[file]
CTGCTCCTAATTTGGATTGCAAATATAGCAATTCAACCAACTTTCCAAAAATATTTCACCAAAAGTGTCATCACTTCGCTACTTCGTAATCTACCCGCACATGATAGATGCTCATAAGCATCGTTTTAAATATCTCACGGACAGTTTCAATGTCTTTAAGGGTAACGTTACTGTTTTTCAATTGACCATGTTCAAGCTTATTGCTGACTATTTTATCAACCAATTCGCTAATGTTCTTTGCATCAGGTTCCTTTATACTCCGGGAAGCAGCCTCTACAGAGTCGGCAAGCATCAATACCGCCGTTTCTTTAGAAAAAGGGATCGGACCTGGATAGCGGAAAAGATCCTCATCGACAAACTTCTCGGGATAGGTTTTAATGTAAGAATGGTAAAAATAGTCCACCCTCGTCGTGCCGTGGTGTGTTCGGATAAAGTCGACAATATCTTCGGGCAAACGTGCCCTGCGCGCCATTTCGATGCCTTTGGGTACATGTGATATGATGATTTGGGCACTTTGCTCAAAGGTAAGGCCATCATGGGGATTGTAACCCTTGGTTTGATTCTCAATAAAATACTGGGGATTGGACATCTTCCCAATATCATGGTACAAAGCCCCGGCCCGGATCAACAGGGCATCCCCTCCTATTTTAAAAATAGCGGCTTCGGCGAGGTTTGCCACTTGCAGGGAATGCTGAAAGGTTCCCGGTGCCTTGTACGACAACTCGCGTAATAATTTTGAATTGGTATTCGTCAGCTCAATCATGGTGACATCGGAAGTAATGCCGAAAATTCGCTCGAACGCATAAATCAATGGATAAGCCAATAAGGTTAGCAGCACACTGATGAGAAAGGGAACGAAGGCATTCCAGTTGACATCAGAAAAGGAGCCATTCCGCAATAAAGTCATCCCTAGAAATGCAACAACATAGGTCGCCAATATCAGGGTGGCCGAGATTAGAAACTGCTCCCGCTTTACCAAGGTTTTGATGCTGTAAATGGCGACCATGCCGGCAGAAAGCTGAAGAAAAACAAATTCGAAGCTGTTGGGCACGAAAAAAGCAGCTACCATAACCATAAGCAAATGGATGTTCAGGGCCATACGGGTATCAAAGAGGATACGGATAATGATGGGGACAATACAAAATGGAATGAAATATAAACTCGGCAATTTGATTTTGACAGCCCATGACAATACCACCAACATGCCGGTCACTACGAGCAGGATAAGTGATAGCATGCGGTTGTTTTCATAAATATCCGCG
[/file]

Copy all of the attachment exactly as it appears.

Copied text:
CTGCTCCTAATTTGGATTGCAAATATAGCAATTCAACCAACTTTCCAAAAATATTTCACCAAAAGTGTCATCACTTCGCTACTTCGTAATCTACCCGCACATGATAGATGCTCATAAGCATCGTTTTAAATATCTCACGGACAGTTTCAATGTCTTTAAGGGTAACGTTACTGTTTTTCAATTGACCATGTTCAAGCTTATTGCTGACTATTTTATCAACCAATTCGCTAATGTTCTTTGCATCAGGTTCCTTTATACTCCGGGAAGCAGCCTCTACAGAGTCGGCAAGCATCAATACCGCCGTTTCTTTAGAAAAAGGGATCGGACCTGGATAGCGGAAAAGATCCTCATCGACAAACTTCTCGGGATAGGTTTTAATGTAAGAATGGTAAAAATAGTCCACCCTCGTCGTGCCGTGGTGTGTTCGGATAAAGTCGACAATATCTTCGGGCAAACGTGCCCTGCGCGCCATTTCGATGCCTTTGGGTACATGTGATATGATGATTTGGGCACTTTGCTCAAAGGTAAGGCCATCATGGGGATTGTAACCCTTGGTTTGATTCTCAATAAAATACTGGGGATTGGACATCTTCCCAATATCATGGTACAAAGCCCCGGCCCGGATCAACAGGGCATCCCCTCCTATTTTAAAAATAGCGGCTTCGGCGAGGTTTGCCACTTGCAGGGAATGCTGAAAGGTTCCCGGTGCCTTGTACGACAACTCGCGTAATAATTTTGAATTGGTATTCGTCAGCTCAATCATGGTGACATCGGAAGTAATGCCGAAAATTCGCTCGAACGCATAAATCAATGGATAAGCCAATAAGGTTAGCAGCACACTGATGAGAAAGGGAACGAAGGCATTCCAGTTGACATCAGAAAAGGAGCCATTCCGCAATAAAGTCATCCCTAGAAATGCAACAACATAGGTCGCCAATATCAGGGTGGCCGAGATTAGAAACTGCTCCCGCTTTACCAAGGTTTTGATGCTGTAAATGGCGACCATGCCGGCAGAAAGCTGAAGAAAAACAAATTCGAAGCTGTTGGGCACGAAAAAAGCAGCTACCATAACCATAAGCAAATGGATGTTCAGGGCCATACGGGTATCAAAGAGGATACGGATAATGATGGGGACAATACAAAATGGAATGAAATATAAACTCGGCAATTTGATTTTGACAGCCCATGACAATACCACCAACATGCCGGTCACTACGAGCAGGATAAGTGATAGCATGCGGTTGTTTTCATAAATATCCGCG